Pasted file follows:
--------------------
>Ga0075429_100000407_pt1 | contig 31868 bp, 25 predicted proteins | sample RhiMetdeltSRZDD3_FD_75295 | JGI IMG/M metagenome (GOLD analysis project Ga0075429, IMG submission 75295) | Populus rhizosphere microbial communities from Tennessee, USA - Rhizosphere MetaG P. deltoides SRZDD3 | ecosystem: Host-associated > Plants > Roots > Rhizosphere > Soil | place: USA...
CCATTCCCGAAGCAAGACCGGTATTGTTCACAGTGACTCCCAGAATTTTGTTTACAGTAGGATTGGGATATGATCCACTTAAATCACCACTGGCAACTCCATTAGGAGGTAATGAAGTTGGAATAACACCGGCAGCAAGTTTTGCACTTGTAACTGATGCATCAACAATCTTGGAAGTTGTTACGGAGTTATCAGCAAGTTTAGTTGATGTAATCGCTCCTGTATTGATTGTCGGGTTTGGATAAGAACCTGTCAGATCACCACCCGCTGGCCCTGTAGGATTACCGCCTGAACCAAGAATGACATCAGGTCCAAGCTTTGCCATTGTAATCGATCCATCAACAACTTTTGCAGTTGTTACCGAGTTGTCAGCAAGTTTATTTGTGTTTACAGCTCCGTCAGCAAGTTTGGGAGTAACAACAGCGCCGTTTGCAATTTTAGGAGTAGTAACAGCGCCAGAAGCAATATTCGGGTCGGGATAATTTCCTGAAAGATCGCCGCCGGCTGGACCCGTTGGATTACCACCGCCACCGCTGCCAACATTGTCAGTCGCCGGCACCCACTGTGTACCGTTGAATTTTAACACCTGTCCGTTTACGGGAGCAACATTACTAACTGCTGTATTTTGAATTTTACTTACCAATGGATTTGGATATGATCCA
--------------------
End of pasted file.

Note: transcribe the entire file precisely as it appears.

>Ga0075429_100000407_pt1 | contig 31868 bp, 25 predicted proteins | sample RhiMetdeltSRZDD3_FD_75295 | JGI IMG/M metagenome (GOLD analysis project Ga0075429, IMG submission 75295) | Populus rhizosphere microbial communities from Tennessee, USA - Rhizosphere MetaG P. deltoides SRZDD3 | ecosystem: Host-associated > Plants > Roots > Rhizosphere > Soil | place: USA...
CCATTCCCGAAGCAAGACCGGTATTGTTCACAGTGACTCCCAGAATTTTGTTTACAGTAGGATTGGGATATGATCCACTTAAATCACCACTGGCAACTCCATTAGGAGGTAATGAAGTTGGAATAACACCGGCAGCAAGTTTTGCACTTGTAACTGATGCATCAACAATCTTGGAAGTTGTTACGGAGTTATCAGCAAGTTTAGTTGATGTAATCGCTCCTGTATTGATTGTCGGGTTTGGATAAGAACCTGTCAGATCACCACCCGCTGGCCCTGTAGGATTACCGCCTGAACCAAGAATGACATCAGGTCCAAGCTTTGCCATTGTAATCGATCCATCAACAACTTTTGCAGTTGTTACCGAGTTGTCAGCAAGTTTATTTGTGTTTACAGCTCCGTCAGCAAGTTTGGGAGTAACAACAGCGCCGTTTGCAATTTTAGGAGTAGTAACAGCGCCAGAAGCAATATTCGGGTCGGGATAATTTCCTGAAAGATCGCCGCCGGCTGGACCCGTTGGATTACCACCGCCACCGCTGCCAACATTGTCAGTCGCCGGCACCCACTGTGTACCGTTGAATTTTAACACCTGTCCGTTTACGGGAGCAACATTACTAACTGCTGTATTTTGAATTTTACTTACCAATGGATTTGGATATGATCCA